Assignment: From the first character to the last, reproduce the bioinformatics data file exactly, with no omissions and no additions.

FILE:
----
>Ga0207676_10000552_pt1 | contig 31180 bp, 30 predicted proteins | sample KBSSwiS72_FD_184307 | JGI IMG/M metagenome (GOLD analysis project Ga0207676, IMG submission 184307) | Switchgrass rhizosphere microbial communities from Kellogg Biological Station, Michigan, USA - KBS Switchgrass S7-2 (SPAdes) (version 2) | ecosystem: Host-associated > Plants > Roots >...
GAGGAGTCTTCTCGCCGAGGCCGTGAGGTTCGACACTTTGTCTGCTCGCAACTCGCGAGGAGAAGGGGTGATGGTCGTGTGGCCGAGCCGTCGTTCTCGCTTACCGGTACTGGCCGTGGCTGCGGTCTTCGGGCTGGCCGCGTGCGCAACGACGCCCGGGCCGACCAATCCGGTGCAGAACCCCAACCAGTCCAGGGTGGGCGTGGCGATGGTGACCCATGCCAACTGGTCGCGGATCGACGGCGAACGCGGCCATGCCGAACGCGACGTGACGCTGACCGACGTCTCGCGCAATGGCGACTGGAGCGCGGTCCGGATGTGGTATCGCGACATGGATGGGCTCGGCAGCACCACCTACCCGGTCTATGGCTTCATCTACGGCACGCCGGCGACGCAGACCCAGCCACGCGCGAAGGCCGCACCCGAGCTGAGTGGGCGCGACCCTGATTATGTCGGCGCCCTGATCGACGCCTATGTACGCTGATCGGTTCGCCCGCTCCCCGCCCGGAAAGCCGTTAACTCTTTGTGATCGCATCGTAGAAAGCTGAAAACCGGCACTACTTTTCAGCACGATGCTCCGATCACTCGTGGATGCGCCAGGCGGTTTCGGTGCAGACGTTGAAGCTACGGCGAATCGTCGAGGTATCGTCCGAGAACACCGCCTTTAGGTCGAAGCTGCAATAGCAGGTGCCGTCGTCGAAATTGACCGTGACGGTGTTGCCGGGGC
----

>Ga0207676_10000552_pt1 | contig 31180 bp, 30 predicted proteins | sample KBSSwiS72_FD_184307 | JGI IMG/M metagenome (GOLD analysis project Ga0207676, IMG submission 184307) | Switchgrass rhizosphere microbial communities from Kellogg Biological Station, Michigan, USA - KBS Switchgrass S7-2 (SPAdes) (version 2) | ecosystem: Host-associated > Plants > Roots >...
GAGGAGTCTTCTCGCCGAGGCCGTGAGGTTCGACACTTTGTCTGCTCGCAACTCGCGAGGAGAAGGGGTGATGGTCGTGTGGCCGAGCCGTCGTTCTCGCTTACCGGTACTGGCCGTGGCTGCGGTCTTCGGGCTGGCCGCGTGCGCAACGACGCCCGGGCCGACCAATCCGGTGCAGAACCCCAACCAGTCCAGGGTGGGCGTGGCGATGGTGACCCATGCCAACTGGTCGCGGATCGACGGCGAACGCGGCCATGCCGAACGCGACGTGACGCTGACCGACGTCTCGCGCAATGGCGACTGGAGCGCGGTCCGGATGTGGTATCGCGACATGGATGGGCTCGGCAGCACCACCTACCCGGTCTATGGCTTCATCTACGGCACGCCGGCGACGCAGACCCAGCCACGCGCGAAGGCCGCACCCGAGCTGAGTGGGCGCGACCCTGATTATGTCGGCGCCCTGATCGACGCCTATGTACGCTGATCGGTTCGCCCGCTCCCCGCCCGGAAAGCCGTTAACTCTTTGTGATCGCATCGTAGAAAGCTGAAAACCGGCACTACTTTTCAGCACGATGCTCCGATCACTCGTGGATGCGCCAGGCGGTTTCGGTGCAGACGTTGAAGCTACGGCGAATCGTCGAGGTATCGTCCGAGAACACCGCCTTTAGGTCGAAGCTGCAATAGCAGGTGCCGTCGTCGAAATTGACCGTGACGGTGTTGCCGGGGC